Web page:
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Mary Queen if Scots is an enticing figure, and perfect for interdisciplinary work. How about:

  • a murder investigation – who killed Darnley?
  • a court case – Mary on trial for murder, for enciting rebellion, or just for being a bit of a numpty
  • the casket letters – recreations, contents, real or fakes?
  • role-playing – French spies reporting on life at the Scottish court or Scottish spies reporting on the French court
  • prison breakout – how to escape from Lochleven or Fotheringay
  • codes – how to send secret letters between conspirators
  • battles – recreations of Battle of Langside, Carberry Hill etc
  • local stuff – identify all the places nearby connected with Mary (there’s at least four places locally where she’s supposed to have been either just before or during Langside);
  • the Marian Rebellion – discovering what happened after the Battle of Langside and Mary’s escape to England.

There’s just sooooo much we could do, but it’s not as easy just coming up with ideas.

Interdisciplinary work needs a lot of time, both to plan and to put into action. Each subject has its own ways of working, its own experiences and outcomes to meet and even its own class sizes. Each teacher has their own skillset and own ideas and works at their own speed. And of course, there are the usual issues of resources and time available.

Interdisciplinary work (or IDL) is a whole new discipline in itself, and each interdisciplinary project needs a specific plan all to itself. Everyone involved agrees that while we made a good start last year, we need to make changes. We learned that the best way to work in our own circumstances is to rotate classes through the three subjects involved – Art, Modern Languages and Social Subjects – but we need a new challenge to pull everything together.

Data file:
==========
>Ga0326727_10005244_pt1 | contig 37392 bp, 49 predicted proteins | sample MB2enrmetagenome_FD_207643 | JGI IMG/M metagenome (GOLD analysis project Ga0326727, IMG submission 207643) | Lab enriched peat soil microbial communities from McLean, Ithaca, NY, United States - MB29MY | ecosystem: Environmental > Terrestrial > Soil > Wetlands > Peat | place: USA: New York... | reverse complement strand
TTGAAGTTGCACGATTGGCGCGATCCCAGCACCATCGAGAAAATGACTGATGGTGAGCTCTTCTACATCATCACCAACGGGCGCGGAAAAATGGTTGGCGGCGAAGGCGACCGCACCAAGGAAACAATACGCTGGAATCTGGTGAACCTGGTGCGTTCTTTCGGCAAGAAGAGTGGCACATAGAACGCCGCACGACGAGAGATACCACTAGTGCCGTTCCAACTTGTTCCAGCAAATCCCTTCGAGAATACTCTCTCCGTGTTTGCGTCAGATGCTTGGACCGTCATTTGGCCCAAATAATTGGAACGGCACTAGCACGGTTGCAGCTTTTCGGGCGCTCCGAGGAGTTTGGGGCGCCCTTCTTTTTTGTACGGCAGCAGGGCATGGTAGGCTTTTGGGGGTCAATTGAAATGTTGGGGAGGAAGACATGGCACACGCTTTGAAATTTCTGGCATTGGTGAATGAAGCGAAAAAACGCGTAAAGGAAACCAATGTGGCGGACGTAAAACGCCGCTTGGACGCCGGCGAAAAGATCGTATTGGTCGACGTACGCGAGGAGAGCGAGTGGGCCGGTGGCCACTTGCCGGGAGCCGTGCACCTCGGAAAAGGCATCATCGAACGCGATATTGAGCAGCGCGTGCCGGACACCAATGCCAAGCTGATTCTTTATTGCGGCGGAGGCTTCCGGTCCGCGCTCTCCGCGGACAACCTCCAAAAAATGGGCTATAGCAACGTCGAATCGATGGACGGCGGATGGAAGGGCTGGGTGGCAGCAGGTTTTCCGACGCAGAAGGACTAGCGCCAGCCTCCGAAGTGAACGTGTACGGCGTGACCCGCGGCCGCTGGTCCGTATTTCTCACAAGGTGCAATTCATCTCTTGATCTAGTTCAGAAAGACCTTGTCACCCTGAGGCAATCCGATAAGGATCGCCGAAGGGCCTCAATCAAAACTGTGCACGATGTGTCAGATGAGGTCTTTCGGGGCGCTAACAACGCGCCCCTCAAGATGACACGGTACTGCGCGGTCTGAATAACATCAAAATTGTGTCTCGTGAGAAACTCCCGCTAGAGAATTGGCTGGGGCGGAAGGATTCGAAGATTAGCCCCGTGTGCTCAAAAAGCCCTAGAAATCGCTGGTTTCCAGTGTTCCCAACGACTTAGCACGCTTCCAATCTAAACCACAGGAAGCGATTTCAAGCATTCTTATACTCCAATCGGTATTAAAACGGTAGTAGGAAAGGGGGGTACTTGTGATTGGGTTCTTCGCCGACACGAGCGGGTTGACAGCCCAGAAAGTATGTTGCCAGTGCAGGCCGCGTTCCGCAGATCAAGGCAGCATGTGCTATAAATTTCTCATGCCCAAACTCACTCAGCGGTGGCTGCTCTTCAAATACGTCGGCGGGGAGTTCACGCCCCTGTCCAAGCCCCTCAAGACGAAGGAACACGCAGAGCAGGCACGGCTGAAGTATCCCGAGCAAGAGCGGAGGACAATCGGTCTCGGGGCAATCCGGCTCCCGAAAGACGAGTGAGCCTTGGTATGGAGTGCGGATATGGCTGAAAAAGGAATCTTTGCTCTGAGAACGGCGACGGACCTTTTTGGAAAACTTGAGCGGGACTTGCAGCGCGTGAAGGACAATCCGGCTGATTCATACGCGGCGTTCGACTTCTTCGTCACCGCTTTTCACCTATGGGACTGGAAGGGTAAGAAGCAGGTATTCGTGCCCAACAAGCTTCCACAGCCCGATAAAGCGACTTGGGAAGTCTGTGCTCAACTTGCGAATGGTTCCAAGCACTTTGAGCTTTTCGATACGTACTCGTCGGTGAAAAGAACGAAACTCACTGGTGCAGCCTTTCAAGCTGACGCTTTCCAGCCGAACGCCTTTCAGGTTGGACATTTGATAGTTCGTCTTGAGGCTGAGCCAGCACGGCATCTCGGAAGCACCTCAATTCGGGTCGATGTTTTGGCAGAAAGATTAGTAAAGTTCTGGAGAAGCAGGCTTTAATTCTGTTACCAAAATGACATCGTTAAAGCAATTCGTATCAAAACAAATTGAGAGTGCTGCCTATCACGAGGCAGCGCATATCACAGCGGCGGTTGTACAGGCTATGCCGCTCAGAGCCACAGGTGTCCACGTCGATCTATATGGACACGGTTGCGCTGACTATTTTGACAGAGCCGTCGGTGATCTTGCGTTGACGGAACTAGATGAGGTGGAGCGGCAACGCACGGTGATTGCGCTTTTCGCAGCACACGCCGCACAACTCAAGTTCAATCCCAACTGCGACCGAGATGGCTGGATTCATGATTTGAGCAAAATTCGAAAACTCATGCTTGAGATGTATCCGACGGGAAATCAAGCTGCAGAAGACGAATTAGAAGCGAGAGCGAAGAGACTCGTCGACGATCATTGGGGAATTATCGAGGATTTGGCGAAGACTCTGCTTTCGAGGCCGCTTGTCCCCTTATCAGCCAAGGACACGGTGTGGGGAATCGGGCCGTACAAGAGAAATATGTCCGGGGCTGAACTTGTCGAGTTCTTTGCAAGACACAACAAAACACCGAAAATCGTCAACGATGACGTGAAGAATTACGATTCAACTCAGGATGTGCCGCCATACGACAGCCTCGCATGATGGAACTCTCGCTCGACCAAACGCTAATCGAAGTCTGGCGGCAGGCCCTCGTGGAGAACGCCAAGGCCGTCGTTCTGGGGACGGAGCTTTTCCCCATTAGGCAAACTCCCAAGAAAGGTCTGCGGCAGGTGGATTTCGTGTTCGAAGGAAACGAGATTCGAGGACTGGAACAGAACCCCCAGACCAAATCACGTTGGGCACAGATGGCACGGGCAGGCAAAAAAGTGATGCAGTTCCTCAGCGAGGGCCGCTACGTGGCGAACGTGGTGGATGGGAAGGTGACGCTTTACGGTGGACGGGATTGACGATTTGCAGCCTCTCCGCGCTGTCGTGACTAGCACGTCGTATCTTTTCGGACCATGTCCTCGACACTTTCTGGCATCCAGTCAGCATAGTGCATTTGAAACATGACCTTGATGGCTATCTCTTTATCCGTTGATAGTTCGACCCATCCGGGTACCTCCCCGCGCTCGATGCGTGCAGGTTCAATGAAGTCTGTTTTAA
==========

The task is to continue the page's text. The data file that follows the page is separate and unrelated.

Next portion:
We also felt that pupils thoroughly enjoyed their visit to Stirling Castle but that we should use the visit as an integral part of the work, so this term we’re going to use Comic Life software to tell a day in the life of 16th century Stirling Castle with a bilingual comic. Art are designing coats of arms, Modern Languages are working on the story and translation and Social Subjects are researching the period to make sure their work is historically accurate and creating other objects to fit their stories.

Now, if this was a normal class, we’d work in a linear fashion: research first, visit castle, take pictures, write story, translate story, create materials, photograph materials, pull it all together. That would be a rather lovely wee project, covering several disciplines. But with our subject rotation setup that’s not possible.

It will definitely be interesting though.